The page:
The book is not well-written; in many ways there seems to be too much irrelevant detail. Describing in detail how a single protagonist spends Christmas is one thing; doing it for five or six different characters seems to be overdoing it. Some of the problems in the writing may be problems in translation rather than in the original. The writing sometimes seems stilted.
One of the more disconcerting things is that it takes one a while to work out the period the story is set in. The book was first published in 2002, so one expects it to be at around the turn of the century, but the technology doesn't fit -- there are no personal computers, only typewriters. No cell phones. The technology used would seem to date it to about the mid-1970s, but the story also concerns the investigation of a possible plot to assassinate the Swedish prime minister, which links it to the assassination of prime minister Olof Palme in 1986. Though the prime minister in the book is not named, there are sufficient resemblances in the story to make that a possible period as well.
One of the minor characters is a South African student with an improbable name, and there were stories of South African connections to the assassination of Olof Palme, and in Totale aanslag by De Wet Potgieter this is presented as historical fact. As an aside (this is not mentioned in the story, and is rather a personal anecdote), in 1988 my wife worked in a factory and the office next door to hers was used by a company that was indirectly linked. Sometimes she could not help overhearding conversations in the next door office, and she got the impression that they were involved in some shady business -- money laundering, illicit diamond buying, or something like that, and possibly the assassination of the Swedish prime minister. At about that time we had a break-in at our house, and the house was thoroughly ransacked, cupboards and boxes were emptied, but the only things that were taken were the cheap loudspeakers for our radiogram, which had been carefully unscrewed from their cabinets (the cabinets themselves were left behind), and some food. We had the impression that the thieves were looking for something very specific, which they didn't find, and the usual things that thieves took, cameras, computers etc., were left behind.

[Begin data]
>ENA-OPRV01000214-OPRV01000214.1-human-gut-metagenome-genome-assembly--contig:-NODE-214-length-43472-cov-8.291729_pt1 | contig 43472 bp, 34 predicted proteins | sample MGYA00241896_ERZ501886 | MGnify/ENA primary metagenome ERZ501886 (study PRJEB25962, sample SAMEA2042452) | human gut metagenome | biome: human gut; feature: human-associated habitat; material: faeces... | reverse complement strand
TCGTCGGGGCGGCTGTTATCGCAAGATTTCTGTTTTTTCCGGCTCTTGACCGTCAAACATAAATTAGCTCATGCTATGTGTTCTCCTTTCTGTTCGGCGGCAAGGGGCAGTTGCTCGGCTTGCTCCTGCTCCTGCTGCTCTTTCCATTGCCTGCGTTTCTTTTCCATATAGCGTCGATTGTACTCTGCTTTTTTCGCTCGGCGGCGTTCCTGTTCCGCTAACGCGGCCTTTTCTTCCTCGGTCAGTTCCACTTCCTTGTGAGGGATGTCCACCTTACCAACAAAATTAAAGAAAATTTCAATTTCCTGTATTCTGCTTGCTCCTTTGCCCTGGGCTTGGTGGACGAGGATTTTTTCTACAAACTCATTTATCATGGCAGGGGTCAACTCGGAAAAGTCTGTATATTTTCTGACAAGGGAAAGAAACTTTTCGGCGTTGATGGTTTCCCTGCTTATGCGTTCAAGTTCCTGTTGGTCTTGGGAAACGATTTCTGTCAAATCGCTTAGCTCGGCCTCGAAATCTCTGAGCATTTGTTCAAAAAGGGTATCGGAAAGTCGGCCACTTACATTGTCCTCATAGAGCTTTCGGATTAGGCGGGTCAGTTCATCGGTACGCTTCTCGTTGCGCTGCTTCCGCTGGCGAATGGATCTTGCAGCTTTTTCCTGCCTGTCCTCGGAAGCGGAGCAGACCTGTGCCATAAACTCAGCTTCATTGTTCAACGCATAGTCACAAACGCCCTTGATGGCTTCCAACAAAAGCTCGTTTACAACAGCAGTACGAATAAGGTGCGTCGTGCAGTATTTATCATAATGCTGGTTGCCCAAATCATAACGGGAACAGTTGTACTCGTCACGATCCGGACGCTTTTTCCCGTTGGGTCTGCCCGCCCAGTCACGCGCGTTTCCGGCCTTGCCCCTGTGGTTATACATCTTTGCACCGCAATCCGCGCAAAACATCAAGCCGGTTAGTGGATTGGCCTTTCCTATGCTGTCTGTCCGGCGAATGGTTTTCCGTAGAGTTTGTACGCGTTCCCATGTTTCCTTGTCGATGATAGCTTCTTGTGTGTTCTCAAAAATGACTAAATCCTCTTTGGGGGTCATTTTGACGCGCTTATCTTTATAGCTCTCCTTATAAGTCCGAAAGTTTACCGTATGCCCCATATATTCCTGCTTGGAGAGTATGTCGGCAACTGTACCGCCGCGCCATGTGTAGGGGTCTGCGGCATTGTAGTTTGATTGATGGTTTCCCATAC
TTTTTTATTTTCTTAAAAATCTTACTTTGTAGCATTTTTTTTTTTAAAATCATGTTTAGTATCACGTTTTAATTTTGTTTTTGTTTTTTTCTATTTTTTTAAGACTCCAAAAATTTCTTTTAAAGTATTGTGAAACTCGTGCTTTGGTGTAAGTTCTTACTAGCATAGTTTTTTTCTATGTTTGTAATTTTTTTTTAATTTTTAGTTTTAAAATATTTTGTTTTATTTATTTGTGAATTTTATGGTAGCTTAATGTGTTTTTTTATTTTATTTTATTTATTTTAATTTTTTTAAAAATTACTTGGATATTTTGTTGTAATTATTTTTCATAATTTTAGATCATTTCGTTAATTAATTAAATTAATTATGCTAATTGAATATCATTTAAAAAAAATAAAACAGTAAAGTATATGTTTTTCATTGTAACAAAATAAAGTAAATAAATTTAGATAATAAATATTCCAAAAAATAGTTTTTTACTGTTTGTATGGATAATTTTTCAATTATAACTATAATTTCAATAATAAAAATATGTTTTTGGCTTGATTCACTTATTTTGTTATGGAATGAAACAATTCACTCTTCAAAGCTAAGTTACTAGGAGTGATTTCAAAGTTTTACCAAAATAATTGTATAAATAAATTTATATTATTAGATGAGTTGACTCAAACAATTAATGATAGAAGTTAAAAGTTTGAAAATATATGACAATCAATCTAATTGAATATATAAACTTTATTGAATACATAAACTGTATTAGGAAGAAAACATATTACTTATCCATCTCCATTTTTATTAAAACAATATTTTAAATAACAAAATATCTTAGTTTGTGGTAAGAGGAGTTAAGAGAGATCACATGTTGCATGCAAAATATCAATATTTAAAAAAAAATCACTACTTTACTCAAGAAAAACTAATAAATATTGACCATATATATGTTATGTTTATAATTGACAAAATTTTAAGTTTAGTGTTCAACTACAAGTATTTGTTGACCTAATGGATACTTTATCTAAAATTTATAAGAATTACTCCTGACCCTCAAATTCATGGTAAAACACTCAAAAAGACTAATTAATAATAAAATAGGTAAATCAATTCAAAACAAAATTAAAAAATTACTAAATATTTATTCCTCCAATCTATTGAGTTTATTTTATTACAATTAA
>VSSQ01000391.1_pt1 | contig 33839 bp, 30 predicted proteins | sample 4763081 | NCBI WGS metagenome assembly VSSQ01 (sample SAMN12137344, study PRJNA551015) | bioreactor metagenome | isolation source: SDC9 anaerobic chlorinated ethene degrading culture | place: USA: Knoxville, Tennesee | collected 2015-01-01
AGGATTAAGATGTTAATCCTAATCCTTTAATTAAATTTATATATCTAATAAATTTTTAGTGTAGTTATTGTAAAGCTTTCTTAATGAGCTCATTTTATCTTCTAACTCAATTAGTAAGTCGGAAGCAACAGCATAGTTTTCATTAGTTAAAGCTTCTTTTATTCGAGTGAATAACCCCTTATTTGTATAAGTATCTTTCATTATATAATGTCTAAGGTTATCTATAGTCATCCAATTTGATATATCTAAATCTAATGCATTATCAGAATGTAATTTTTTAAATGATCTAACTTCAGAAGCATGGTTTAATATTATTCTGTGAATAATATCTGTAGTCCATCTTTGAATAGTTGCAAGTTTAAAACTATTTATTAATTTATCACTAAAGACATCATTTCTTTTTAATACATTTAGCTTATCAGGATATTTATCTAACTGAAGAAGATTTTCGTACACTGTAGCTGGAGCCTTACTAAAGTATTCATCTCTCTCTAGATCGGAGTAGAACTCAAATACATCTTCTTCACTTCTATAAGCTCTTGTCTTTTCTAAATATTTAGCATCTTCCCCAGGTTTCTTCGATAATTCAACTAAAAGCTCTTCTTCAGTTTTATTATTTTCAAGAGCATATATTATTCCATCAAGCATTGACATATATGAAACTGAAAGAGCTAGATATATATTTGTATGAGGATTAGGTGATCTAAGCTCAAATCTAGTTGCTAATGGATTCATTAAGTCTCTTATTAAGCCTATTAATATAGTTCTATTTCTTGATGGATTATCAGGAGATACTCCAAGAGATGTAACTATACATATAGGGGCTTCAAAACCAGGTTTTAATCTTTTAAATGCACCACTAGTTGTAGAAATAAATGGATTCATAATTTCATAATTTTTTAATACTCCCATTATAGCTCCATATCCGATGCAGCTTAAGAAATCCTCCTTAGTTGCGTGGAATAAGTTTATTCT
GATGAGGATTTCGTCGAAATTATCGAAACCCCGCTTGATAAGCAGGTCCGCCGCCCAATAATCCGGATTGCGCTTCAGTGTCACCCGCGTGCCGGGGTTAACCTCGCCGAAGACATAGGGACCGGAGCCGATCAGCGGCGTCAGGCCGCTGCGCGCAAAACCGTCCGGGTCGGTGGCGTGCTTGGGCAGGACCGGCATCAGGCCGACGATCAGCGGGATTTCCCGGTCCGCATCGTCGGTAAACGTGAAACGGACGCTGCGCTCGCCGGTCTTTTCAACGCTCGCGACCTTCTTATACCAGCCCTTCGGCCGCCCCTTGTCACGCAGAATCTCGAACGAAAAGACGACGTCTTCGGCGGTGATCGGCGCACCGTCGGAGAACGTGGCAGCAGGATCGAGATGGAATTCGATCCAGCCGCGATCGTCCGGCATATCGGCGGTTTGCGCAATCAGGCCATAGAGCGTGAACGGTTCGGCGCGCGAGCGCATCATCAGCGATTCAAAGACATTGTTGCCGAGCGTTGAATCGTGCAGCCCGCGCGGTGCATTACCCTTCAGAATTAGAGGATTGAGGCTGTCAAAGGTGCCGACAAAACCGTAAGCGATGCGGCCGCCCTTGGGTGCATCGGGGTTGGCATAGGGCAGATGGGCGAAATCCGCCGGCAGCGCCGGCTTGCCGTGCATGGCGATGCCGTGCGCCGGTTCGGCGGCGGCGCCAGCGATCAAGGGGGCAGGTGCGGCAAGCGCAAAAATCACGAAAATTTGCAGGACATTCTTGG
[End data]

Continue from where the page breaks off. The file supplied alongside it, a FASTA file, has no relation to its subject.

But, to get back to the book, in spite of its deficiencies, it was an interesting story, even if it was not well-told, and ultimately worth reading.
A series of short stories, mostly about crime. Some, but not all, feature Alan Banks, his main detective character, and the last one, "Like a virgin",A series of short stories, mostly about crime. Some, but not all, feature Alan Banks, his main detective character, and the last one, "Like a virgin", is a kind of prequel to the Alan Banks series, with him in the London Metropolitan Police, thinking about applying for a job in Yorkshire....more
I've recently read two of Henning Mankell's books one after the other (bought on a book sale). The previous one, The man from Beijing was not one of tI've recently read two of Henning Mankell's books one after the other (bought on a book sale). The previous one, The man from Beijing was not one of the Detective Inspector Kurt Wallander series, and I did not enjoy it as much as this one, which does feature Wallander.
It seems to me that Mankell is, in a way, dominated by his own creation. When he tries to write books without Wallander, they seem to be patchy, with the plot not hanging together, and the characters become unconvincing.
In this book Wallander is involved in a case that affects his own family -- his daughter Linda's boyfriend's parents. The boyfriend's father, who lives in Stockholm, is a retired naval officer, who disappears, and, because of the family connection Wallander gets involved in the case.